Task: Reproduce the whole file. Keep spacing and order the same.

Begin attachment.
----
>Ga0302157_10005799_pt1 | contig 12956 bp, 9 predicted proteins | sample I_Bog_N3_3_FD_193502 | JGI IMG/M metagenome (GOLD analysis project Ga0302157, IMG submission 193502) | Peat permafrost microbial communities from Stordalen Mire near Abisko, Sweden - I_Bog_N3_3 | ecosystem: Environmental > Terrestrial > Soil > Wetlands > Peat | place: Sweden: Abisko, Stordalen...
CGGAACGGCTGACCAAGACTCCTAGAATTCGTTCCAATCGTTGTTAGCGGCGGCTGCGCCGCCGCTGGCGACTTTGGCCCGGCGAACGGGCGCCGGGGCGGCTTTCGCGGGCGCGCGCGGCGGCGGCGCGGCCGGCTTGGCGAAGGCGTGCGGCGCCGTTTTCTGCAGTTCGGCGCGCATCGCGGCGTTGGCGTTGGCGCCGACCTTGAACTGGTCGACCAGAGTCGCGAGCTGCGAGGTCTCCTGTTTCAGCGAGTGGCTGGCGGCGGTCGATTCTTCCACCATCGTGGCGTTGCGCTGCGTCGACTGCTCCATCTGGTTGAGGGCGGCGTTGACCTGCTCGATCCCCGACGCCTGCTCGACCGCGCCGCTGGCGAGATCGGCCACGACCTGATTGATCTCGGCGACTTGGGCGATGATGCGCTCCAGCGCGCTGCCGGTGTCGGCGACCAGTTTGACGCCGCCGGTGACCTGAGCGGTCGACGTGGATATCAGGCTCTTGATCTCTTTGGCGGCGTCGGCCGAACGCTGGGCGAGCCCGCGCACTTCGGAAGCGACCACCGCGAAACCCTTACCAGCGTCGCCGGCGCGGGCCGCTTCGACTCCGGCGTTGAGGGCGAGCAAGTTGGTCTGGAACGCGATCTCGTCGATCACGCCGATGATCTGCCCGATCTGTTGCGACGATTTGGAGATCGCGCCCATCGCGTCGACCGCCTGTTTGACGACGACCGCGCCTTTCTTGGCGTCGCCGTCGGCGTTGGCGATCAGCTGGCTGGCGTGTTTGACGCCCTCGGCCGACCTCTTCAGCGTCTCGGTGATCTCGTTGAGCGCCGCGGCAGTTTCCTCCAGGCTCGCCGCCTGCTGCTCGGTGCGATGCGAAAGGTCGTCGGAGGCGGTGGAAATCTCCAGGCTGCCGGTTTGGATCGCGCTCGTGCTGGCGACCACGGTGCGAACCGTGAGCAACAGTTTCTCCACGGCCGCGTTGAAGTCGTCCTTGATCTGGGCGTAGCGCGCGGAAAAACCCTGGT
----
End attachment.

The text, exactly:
>Ga0302157_10005799_pt1 | contig 12956 bp, 9 predicted proteins | sample I_Bog_N3_3_FD_193502 | JGI IMG/M metagenome (GOLD analysis project Ga0302157, IMG submission 193502) | Peat permafrost microbial communities from Stordalen Mire near Abisko, Sweden - I_Bog_N3_3 | ecosystem: Environmental > Terrestrial > Soil > Wetlands > Peat | place: Sweden: Abisko, Stordalen...
CGGAACGGCTGACCAAGACTCCTAGAATTCGTTCCAATCGTTGTTAGCGGCGGCTGCGCCGCCGCTGGCGACTTTGGCCCGGCGAACGGGCGCCGGGGCGGCTTTCGCGGGCGCGCGCGGCGGCGGCGCGGCCGGCTTGGCGAAGGCGTGCGGCGCCGTTTTCTGCAGTTCGGCGCGCATCGCGGCGTTGGCGTTGGCGCCGACCTTGAACTGGTCGACCAGAGTCGCGAGCTGCGAGGTCTCCTGTTTCAGCGAGTGGCTGGCGGCGGTCGATTCTTCCACCATCGTGGCGTTGCGCTGCGTCGACTGCTCCATCTGGTTGAGGGCGGCGTTGACCTGCTCGATCCCCGACGCCTGCTCGACCGCGCCGCTGGCGAGATCGGCCACGACCTGATTGATCTCGGCGACTTGGGCGATGATGCGCTCCAGCGCGCTGCCGGTGTCGGCGACCAGTTTGACGCCGCCGGTGACCTGAGCGGTCGACGTGGATATCAGGCTCTTGATCTCTTTGGCGGCGTCGGCCGAACGCTGGGCGAGCCCGCGCACTTCGGAAGCGACCACCGCGAAACCCTTACCAGCGTCGCCGGCGCGGGCCGCTTCGACTCCGGCGTTGAGGGCGAGCAAGTTGGTCTGGAACGCGATCTCGTCGATCACGCCGATGATCTGCCCGATCTGTTGCGACGATTTGGAGATCGCGCCCATCGCGTCGACCGCCTGTTTGACGACGACCGCGCCTTTCTTGGCGTCGCCGTCGGCGTTGGCGATCAGCTGGCTGGCGTGTTTGACGCCCTCGGCCGACCTCTTCAGCGTCTCGGTGATCTCGTTGAGCGCCGCGGCAGTTTCCTCCAGGCTCGCCGCCTGCTGCTCGGTGCGATGCGAAAGGTCGTCGGAGGCGGTGGAAATCTCCAGGCTGCCGGTTTGGATCGCGCTCGTGCTGGCGACCACGGTGCGAACCGTGAGCAACAGTTTCTCCACGGCCGCGTTGAAGTCGTCCTTGATCTGGGCGTAGCGCGCGGAAAAACCCTGGT